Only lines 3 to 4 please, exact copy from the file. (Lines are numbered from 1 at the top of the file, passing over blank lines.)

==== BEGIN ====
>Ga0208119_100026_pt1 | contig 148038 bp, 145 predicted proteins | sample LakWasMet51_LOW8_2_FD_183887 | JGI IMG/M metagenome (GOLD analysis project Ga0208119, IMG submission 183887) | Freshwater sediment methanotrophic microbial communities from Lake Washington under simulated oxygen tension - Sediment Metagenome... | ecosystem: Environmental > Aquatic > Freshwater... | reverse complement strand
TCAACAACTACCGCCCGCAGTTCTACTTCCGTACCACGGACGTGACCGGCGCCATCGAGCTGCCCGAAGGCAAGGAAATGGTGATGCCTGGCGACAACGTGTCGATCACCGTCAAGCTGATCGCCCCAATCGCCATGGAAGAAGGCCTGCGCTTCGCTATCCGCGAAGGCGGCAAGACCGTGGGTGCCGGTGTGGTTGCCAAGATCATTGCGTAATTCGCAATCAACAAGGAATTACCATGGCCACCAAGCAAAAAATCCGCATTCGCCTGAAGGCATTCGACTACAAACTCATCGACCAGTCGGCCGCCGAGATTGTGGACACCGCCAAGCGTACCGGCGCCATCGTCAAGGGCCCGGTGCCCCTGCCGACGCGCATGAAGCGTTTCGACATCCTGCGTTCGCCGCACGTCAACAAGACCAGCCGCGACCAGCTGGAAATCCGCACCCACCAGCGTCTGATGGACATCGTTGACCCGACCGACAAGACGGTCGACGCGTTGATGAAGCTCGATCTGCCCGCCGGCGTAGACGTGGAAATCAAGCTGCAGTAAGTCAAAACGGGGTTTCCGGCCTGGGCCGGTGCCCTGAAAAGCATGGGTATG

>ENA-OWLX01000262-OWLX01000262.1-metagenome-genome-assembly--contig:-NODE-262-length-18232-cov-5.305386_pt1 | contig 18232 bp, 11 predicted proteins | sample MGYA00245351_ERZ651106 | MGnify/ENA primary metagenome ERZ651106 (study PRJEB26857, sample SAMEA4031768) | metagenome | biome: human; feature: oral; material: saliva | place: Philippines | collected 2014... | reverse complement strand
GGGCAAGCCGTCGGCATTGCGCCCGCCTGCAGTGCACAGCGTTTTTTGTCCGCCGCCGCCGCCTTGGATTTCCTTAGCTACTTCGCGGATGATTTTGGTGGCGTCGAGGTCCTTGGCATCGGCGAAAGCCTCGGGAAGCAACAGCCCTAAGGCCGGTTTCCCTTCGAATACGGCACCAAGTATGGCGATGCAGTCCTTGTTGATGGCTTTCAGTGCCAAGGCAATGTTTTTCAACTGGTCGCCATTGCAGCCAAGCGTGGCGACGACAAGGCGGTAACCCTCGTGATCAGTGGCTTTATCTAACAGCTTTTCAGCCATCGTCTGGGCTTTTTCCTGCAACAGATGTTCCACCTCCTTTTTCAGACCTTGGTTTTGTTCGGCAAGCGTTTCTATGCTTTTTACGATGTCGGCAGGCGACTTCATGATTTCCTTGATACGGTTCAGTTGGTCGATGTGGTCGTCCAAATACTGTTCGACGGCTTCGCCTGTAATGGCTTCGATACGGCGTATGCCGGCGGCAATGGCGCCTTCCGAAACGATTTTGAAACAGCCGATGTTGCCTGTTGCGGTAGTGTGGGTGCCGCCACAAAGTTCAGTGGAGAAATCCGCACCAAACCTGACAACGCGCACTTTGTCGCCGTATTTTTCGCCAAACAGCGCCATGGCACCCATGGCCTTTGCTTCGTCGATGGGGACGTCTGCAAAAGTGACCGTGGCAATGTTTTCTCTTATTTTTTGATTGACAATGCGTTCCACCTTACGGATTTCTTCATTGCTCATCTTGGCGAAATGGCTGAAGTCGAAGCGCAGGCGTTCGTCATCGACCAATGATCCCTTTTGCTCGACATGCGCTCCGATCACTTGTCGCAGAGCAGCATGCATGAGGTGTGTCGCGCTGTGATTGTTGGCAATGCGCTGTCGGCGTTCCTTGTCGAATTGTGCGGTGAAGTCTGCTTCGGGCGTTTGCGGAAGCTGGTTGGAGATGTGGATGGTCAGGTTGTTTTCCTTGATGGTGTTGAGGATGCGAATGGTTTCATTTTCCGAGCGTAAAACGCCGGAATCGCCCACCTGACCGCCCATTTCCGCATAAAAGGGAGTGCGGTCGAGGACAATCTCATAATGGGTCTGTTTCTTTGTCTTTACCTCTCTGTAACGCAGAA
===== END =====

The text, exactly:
>ENA-OWLX01000262-OWLX01000262.1-metagenome-genome-assembly--contig:-NODE-262-length-18232-cov-5.305386_pt1 | contig 18232 bp, 11 predicted proteins | sample MGYA00245351_ERZ651106 | MGnify/ENA primary metagenome ERZ651106 (study PRJEB26857, sample SAMEA4031768) | metagenome | biome: human; feature: oral; material: saliva | place: Philippines | collected 2014... | reverse complement strand
GGGCAAGCCGTCGGCATTGCGCCCGCCTGCAGTGCACAGCGTTTTTTGTCCGCCGCCGCCGCCTTGGATTTCCTTAGCTACTTCGCGGATGATTTTGGTGGCGTCGAGGTCCTTGGCATCGGCGAAAGCCTCGGGAAGCAACAGCCCTAAGGCCGGTTTCCCTTCGAATACGGCACCAAGTATGGCGATGCAGTCCTTGTTGATGGCTTTCAGTGCCAAGGCAATGTTTTTCAACTGGTCGCCATTGCAGCCAAGCGTGGCGACGACAAGGCGGTAACCCTCGTGATCAGTGGCTTTATCTAACAGCTTTTCAGCCATCGTCTGGGCTTTTTCCTGCAACAGATGTTCCACCTCCTTTTTCAGACCTTGGTTTTGTTCGGCAAGCGTTTCTATGCTTTTTACGATGTCGGCAGGCGACTTCATGATTTCCTTGATACGGTTCAGTTGGTCGATGTGGTCGTCCAAATACTGTTCGACGGCTTCGCCTGTAATGGCTTCGATACGGCGTATGCCGGCGGCAATGGCGCCTTCCGAAACGATTTTGAAACAGCCGATGTTGCCTGTTGCGGTAGTGTGGGTGCCGCCACAAAGTTCAGTGGAGAAATCCGCACCAAACCTGACAACGCGCACTTTGTCGCCGTATTTTTCGCCAAACAGCGCCATGGCACCCATGGCCTTTGCTTCGTCGATGGGGACGTCTGCAAAAGTGACCGTGGCAATGTTTTCTCTTATTTTTTGATTGACAATGCGTTCCACCTTACGGATTTCTTCATTGCTCATCTTGGCGAAATGGCTGAAGTCGAAGCGCAGGCGTTCGTCATCGACCAATGATCCCTTTTGCTCGACATGCGCTCCGATCACTTGTCGCAGAGCAGCATGCATGAGGTGTGTCGCGCTGTGATTGTTGGCAATGCGCTGTCGGCGTTCCTTGTCGAATTGTGCGGTGAAGTCTGCTTCGGGCGTTTGCGGAAGCTGGTTGGAGATGTGGATGGTCAGGTTGTTTTCCTTGATGGTGTTGAGGATGCGAATGGTTTCATTTTCCGAGCGTAAAACGCCGGAATCGCCCACCTGACCGCCCATTTCCGCATAAAAGGGAGTGCGGTCGAGGACAATCTCATAATGGGTCTGTTTCTTTGTCTTTACCTCTCTGTAACGCAGAA